University of Oulu

Kawamura, Y., Hosokawa, K., Nozawa, S. et al. Estimation of the emission altitude of pulsating aurora using the five-wavelength photometer. Earth Planets Space 72, 96 (2020).

Estimation of the emission altitude of pulsating aurora using the five-wavelength photometer

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Author: Kawamura, Yuki1; Hosokawa, Keisuke1; Nozawa, Satonori2;
Organizations: 1University of Electro-Communications, Chofugaoka 1-5-1, Chofu, Tokyo, 182-8585, Japan
2Institute for Space-Earth Environmental Research, Nagoya University, Furocho, Chikusa-ku, Nagoya, Aichi, 464-8601, Japan
3National Institute of Polar Research, Midoricho 10-3, Tachikawa, Tokyo, 190-8518, Japan
4Space Physics and Aeronomy Research Unit, University of Oulu, Pentti Kaiteran katu 1, Linnanmaa, 90014, Oulu, Finland
5Research Institute for Sustainable Humanosphere, Kyoto University, Uji, Kyoto, 611-0011, Japan
Format: article
Version: published version
Access: open
Online Access: PDF Full Text (PDF, 2 MB)
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Language: English
Published: Springer Nature, 2020
Publish Date: 2020-12-03


Using a ground-based five-wavelength photometer, which has been operative in Tromsø, Norway since February 2017, we have statistically analyzed the lifetime of O(1S) to reveal the emission altitude of pulsating aurora (PsA). For the statistics, we have extracted intervals of PsA using an EMCCD all-sky imager on 37 nights during 3 months from January to March, 2018. By performing a cross-correlation analysis between the time-series of 427.8 nm (N₂⁺ first negative band) and 557.7 nm oxygen emissions, we derived the distribution of the lifetime of O(1S). The mean of the lifetime is 0.67 s and the mode is around 0.7 s. We estimated the emission altitude of PsA using the lifetime of O(¹S) and then carried out a case study, in which we compared the temporal variations of the emission altitude with the peak height of E region ionization obtained from the simultaneous observation of the EISCAT UHF radar. We confirmed an overall agreement between the two parameters, indicating the feasibility of using the current method for estimating the energy of precipitating electrons causing PsA. In addition, we have derived the statistical characteristics of the emission altitude of PsA. The result shows that the emission altitude becomes lower in the morning side than in the midnight sector, which indicates that the energy of PsA electrons is higher in the later MLT sector. Especially, there is a decrease of the emission altitude at around 06 MLT. However, the model calculation infers that the energy of cyclotron resonance between magnetospheric electrons and whistler-mode chorus waves does not change so much depending on MLT. This implies that the observed change of the emission altitude cannot be explained only by the MLT dependence of resonance energy.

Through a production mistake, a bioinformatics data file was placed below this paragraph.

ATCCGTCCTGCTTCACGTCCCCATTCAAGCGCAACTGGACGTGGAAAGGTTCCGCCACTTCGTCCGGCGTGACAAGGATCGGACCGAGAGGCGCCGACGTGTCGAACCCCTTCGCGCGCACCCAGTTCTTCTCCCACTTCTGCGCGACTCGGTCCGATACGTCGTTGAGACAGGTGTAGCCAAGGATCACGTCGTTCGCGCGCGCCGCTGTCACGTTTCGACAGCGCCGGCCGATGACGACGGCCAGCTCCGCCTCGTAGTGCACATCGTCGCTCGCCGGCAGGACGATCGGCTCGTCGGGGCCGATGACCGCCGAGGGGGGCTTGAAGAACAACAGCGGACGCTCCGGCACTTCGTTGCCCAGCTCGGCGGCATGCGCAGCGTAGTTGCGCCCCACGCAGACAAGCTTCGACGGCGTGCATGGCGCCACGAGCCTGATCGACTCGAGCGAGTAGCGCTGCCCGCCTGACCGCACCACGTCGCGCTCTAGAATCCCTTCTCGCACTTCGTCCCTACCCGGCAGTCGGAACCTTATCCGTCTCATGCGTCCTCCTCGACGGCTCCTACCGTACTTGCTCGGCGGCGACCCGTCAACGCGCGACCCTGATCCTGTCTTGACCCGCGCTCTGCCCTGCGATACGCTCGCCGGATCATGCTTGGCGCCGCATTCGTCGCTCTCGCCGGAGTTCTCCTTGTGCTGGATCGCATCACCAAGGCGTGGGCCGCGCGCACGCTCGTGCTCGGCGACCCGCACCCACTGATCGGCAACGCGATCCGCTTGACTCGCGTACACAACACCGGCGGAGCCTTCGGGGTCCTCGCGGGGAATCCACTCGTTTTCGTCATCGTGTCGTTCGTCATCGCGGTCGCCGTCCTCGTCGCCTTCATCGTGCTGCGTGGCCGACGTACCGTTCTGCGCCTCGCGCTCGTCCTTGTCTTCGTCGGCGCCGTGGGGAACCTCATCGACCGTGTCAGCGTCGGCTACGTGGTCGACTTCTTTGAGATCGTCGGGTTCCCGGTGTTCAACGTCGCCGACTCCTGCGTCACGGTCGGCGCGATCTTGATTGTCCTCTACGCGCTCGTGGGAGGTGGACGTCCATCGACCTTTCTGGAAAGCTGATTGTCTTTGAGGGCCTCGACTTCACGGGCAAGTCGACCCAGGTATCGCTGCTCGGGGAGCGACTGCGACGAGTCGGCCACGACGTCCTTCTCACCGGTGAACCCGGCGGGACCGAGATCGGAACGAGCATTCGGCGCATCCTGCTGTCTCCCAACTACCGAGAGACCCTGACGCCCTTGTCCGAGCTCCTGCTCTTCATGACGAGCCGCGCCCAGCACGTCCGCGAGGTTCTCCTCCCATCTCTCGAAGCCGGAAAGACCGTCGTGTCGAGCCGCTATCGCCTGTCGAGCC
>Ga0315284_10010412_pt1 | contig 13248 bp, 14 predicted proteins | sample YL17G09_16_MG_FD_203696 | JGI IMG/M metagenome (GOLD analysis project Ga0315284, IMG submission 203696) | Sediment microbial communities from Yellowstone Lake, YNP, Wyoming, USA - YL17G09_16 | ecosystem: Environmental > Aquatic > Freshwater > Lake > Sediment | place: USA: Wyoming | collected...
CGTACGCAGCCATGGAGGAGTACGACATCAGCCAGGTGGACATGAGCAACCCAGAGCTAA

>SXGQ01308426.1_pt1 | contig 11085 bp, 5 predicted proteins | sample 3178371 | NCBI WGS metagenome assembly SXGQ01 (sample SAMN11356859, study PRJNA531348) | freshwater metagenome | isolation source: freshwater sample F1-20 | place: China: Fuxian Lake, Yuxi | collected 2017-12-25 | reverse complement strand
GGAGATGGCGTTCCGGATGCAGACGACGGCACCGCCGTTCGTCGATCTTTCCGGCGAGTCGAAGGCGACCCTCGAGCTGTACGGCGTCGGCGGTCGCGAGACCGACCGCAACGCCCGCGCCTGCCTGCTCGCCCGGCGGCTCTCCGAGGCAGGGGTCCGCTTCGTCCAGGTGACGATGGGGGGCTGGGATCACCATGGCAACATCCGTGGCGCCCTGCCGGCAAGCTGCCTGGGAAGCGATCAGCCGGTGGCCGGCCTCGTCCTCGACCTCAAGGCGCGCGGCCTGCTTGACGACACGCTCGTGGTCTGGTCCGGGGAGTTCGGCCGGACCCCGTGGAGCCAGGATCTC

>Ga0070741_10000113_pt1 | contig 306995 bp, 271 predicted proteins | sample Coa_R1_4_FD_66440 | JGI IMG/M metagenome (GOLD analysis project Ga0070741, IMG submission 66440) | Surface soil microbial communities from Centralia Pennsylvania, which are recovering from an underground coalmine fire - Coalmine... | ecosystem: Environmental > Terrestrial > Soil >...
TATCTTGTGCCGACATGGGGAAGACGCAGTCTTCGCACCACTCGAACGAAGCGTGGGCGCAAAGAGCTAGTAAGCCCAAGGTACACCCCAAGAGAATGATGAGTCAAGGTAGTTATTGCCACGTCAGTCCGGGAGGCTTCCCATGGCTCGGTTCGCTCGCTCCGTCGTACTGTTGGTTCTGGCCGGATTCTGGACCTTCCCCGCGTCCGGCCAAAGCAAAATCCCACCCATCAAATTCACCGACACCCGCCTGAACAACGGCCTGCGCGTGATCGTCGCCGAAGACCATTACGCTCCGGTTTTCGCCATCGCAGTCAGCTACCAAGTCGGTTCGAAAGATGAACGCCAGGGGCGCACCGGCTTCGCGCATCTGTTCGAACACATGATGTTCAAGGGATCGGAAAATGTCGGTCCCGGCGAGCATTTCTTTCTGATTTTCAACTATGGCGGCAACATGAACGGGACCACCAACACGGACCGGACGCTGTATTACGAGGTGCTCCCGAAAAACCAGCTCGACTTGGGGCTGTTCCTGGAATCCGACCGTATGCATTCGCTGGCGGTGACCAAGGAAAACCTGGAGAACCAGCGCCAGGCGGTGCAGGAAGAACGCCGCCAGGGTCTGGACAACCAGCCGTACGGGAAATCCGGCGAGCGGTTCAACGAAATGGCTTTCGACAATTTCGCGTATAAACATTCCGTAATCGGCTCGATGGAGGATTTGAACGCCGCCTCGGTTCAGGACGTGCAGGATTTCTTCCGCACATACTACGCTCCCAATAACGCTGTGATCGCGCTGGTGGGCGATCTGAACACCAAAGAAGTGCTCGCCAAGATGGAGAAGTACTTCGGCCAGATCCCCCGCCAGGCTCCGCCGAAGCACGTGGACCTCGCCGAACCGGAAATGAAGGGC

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Series: Earth, planets and space
ISSN: 1343-8832
ISSN-E: 1880-5981
ISSN-L: 1343-8832
Volume: 72
Issue: 1
Article number: 96
DOI: 10.1186/s40623-020-01229-8
Type of Publication: A1 Journal article – refereed
Field of Science: 115 Astronomy and space science
Funding: YK is supported by JSPS-Kakenhi (20J12913). YK and SO are supported by JSPS-Kakenhi (JPJSBP120194814). KH, YO, SO, YM, and RF are supported by JSPS-Kakenhi (15H05747). SN is supported by JSPS-Kakenhi (17H02968). SO is supported by JSPS-Kakenhi (16H06286, AF314664). YM is supported by JSPS-Kakenhi (15H05815, 16H06286, 17H00728, 20H01959).
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